The Dream Syndicate: What I’m Listening To
In the early 1980s, Steve Wynn rose to prominence as the lead singer and primary songwriter of seminal Los Angeles band the Dream Syndicate. Founded partly on Velvet Underground’s improvisational soundscapes, Television’s loud guitar dominance and the jingle-jangle of the Byrds, the Dream Syndicate are rightfully considered among the most notable bands of the so-called Paisley Underground scene, which also included the Bangles, the Rain Parade and the Three O’Clock.
With a constantly revolving lineup, label and sound, the Dream Syndicate released four studio albums over the course of the 1980s ,including their classic debut, The Days of Wine & Roses (1982) and the majestic and ambitious sophomore The Medicine Show (1984). The blistering live album, Live At Raji’s (1989), captures their ferocious onstage energy, but also turned out to be their swan song. The Dream Syndicate paved the way for more successful bands like Nirvana and the Pixies, without cashing in on the indie/guitar resurrection in the 1990s.
In 2012, they finally reunited, and five years later they released the critically acclaimed How Did I Find Myself Here? Their first album in 29 years was a triumphant return for a band that never lost its spark. Now they’re following up with These Times (Anti) described by Steve Wynn to TIDAL as “the late night, 2 a.m. moody and hypnotic sibling to the last album’s more strident 10 p.m vibe.”
“These Times feels almost like something I might have heard on late night radio when I was a kid, transistor FM underneath the pillow,” Wynn says.
TIDAL invited Steve Wynn to create an annotated playlist of some of the artists crucial to his band’s sound.
Television, “See No Evil”
I can’t even begin to describe the thrill I get every time I hear the opening riff of this song, because I know what’s going to follow. Maybe the best all-time opening track ever on what might be my favorite album of all time.
If a Martian landed on earth and wanted to know what a guitar can do and why anyone should care, I would hand the little extraterrestrial being a copy of Marquee Moon, tell him to take it back to his planet, and I would be pretty confident that there would be a CBGB on Mars by the end of the month.
The Rolling Stones, “Rocks Off”
Another great opening track. And a perfect way to get the party started. The opening theme to a Saturday night that should never be forgotten but may not be quite remembered in detail. Like most of my favorite music, it puts you in a time and place that’s not quite your own. It takes you on a trip — a trip with Keith Richards riding shotgun in the passenger seat. Good luck making it to the other side.
Miles Davis, “Right Off”
Strangely enough, one of my favorite guitar songs ever is on the Miles Davis album Jack Johnson. The six strings of John McLaughlin bite, they swear, they argue, they seduce and do every one of those things with such mastery that you don’t feel like you’ve been manipulated or coerced. This is a classic rock album that would never be filed under ‘Rock & Roll.’ To hell with genres and boundaries!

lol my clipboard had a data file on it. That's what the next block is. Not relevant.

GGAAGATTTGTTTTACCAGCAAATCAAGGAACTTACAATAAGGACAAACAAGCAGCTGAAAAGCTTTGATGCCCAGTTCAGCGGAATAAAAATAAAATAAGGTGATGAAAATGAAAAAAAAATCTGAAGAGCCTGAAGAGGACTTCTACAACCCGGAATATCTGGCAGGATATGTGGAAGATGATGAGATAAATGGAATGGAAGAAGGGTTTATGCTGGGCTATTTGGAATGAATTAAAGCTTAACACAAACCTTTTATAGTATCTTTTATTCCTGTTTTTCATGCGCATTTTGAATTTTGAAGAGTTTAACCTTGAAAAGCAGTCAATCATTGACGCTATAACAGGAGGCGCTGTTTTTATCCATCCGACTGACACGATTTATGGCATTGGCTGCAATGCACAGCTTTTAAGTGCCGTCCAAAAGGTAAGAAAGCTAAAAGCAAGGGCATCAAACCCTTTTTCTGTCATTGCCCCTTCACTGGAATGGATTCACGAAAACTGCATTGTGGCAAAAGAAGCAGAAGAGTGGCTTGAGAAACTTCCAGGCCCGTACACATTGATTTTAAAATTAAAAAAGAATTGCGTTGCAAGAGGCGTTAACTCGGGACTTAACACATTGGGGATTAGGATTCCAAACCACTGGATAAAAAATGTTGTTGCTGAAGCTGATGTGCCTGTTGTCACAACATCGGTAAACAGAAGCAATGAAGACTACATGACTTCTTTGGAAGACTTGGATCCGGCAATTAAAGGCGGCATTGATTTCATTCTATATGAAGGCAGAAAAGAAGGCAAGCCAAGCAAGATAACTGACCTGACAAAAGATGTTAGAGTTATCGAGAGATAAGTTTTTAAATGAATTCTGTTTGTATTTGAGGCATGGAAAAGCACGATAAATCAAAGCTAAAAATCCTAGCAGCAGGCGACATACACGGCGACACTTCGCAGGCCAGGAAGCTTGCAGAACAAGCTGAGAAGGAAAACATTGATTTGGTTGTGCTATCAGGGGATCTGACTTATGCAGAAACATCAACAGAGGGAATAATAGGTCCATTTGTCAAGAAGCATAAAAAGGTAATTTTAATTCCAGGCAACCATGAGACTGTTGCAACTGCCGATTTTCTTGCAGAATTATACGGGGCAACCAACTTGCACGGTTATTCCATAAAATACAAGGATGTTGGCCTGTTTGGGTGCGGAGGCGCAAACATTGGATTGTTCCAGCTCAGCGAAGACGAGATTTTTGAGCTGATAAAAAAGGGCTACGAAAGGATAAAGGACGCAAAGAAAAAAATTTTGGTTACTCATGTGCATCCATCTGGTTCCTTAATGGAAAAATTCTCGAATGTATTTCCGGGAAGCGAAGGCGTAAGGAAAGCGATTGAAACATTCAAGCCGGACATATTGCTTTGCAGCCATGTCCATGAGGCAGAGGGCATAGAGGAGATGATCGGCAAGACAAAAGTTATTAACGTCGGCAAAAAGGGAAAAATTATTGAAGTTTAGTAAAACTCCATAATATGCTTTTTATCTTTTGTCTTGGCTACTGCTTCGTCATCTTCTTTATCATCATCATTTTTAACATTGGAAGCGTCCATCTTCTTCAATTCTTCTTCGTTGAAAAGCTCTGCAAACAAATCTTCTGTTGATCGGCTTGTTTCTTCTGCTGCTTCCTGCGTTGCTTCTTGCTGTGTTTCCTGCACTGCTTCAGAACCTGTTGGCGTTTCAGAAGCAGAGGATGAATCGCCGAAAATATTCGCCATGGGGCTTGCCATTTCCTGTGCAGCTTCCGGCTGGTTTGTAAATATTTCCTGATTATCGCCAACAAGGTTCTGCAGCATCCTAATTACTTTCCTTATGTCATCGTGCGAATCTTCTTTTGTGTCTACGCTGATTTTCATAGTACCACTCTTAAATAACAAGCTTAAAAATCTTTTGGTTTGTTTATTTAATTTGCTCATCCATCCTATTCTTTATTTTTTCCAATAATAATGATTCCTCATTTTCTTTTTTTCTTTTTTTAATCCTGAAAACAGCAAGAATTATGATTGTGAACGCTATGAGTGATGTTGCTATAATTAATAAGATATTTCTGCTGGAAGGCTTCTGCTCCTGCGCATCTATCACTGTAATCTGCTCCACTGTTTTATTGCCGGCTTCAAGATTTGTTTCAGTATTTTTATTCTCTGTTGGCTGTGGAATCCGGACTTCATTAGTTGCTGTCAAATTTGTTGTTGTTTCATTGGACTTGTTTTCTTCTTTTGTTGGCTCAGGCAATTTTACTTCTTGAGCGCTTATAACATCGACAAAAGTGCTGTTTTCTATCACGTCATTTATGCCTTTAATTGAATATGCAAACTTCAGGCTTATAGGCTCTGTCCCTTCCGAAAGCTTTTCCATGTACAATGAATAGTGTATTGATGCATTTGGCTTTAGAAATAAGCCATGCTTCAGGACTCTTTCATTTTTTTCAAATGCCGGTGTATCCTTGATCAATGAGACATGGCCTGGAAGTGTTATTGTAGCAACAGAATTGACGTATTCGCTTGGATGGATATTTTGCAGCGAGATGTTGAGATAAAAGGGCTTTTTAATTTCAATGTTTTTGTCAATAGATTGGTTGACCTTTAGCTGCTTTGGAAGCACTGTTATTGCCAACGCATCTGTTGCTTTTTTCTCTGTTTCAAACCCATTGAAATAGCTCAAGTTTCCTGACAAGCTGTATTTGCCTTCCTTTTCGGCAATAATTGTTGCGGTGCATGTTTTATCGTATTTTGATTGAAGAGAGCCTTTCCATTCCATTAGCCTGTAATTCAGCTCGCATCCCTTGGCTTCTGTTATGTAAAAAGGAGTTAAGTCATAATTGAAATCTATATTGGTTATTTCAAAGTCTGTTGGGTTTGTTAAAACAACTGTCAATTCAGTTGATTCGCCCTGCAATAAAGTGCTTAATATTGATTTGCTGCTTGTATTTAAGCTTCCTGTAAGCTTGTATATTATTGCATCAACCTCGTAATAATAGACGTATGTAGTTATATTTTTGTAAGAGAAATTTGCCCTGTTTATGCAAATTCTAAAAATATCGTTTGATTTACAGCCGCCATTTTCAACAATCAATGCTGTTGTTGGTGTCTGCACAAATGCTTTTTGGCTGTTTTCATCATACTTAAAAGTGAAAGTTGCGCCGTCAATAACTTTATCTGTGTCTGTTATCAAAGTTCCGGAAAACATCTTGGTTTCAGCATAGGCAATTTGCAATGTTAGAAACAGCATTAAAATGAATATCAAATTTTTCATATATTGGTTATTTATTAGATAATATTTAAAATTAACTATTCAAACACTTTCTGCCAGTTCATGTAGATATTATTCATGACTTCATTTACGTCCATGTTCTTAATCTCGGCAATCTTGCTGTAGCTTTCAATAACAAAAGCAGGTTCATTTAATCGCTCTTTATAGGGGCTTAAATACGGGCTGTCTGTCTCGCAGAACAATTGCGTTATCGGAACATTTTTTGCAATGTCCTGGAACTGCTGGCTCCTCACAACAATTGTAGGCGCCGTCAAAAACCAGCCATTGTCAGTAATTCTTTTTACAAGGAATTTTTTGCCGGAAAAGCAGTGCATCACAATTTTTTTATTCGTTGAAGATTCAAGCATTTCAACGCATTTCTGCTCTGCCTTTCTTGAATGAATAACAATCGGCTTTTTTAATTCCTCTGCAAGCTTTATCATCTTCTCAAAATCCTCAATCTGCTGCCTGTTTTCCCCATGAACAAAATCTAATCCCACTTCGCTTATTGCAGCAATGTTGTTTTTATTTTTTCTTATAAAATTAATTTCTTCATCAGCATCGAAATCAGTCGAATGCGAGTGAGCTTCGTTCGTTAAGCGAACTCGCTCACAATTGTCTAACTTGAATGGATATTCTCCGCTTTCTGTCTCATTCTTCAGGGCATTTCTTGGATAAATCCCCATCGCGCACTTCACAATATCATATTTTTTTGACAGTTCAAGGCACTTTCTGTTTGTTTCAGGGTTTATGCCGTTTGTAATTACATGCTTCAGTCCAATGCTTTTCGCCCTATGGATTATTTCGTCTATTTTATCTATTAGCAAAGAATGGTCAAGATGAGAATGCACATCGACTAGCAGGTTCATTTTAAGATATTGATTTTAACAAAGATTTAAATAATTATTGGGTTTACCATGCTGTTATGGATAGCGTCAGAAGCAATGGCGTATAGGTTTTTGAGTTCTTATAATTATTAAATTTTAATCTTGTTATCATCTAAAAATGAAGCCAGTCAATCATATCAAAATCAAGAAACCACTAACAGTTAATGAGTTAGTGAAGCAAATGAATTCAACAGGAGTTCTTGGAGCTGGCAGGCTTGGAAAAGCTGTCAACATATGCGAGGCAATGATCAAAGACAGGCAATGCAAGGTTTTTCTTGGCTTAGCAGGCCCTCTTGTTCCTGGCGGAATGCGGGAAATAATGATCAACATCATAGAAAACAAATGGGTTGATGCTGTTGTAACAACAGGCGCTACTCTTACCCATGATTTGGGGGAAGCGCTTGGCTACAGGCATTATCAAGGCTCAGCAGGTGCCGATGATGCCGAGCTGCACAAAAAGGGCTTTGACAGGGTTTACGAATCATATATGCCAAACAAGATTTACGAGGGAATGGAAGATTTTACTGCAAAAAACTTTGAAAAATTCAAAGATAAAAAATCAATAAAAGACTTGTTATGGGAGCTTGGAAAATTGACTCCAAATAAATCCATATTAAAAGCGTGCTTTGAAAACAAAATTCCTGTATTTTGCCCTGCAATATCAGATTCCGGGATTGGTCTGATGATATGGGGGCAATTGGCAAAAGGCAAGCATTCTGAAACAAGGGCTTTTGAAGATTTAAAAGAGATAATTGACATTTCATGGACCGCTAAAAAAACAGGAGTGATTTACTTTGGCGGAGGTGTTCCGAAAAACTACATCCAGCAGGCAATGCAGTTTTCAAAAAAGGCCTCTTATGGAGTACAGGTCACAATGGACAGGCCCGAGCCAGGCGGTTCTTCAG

Filthy Friends, “Last Chance County”
I’ll never pass up the chance to draw attention to my friends, especially when one of the friends is my wife. Linda Pitmon (a.k.a. Mrs. Wynn) rocks the mighty beat on this new album by a supergroup from Portland, Oregon, featuring Peter Buck from R.E.M and Corin Tucker from Sleater-Kinney. Strangely enough, the release date on their latest album, Emerald Valley, is exactly the same as our album, These Times. We keep the beat together even when we play apart.
Chris Forsyth and the Solar Motel Band, “High Castle Rock”
Speaking of friends, speaking of great guitar music, this is an exhilarating workout by Chris Forsyth from Philadelphia. I heard this one a few years ago and it blew my mind. It was the soundtrack for every walk I took around New York City in the months that followed. I ended up writing about it online and Chris got in touch and we’ve been friends ever since, united by our love for six strings, sweaty clubs and even baseball!
Sly and the Family Stone, “Family Affair”
Talk about an album that builds its own unique universe! I never get tired of listening to There’s A Riot Goin’ On. It’s beautiful and terrifying, life-affirming and horribly sad. It wasn’t until recently that I realized that the unique, murky sound of the record is due to Sly’s obsessive (and chemically induced) need to record and re-record and overdub and revise on the same two-inch tape for months and months. Hey, there are just some things you can’t do in the digital world. Viva analog!
The Kinks, “This Time Tomorrow”
A song that sounds like childhood. A song that sounds like flight. A song that sounds like being alone. I’m a sucker for nostalgia. What’s that quote? ‘Nostalgia ain’t what it used to be.’ So true. And this song breaks my heart and takes me away just like it did when I was 11 years old and bought Lola Vs. Powerman and the Money-Go-Round, the album from which it’s taken, from a record store in Westwood Village, California.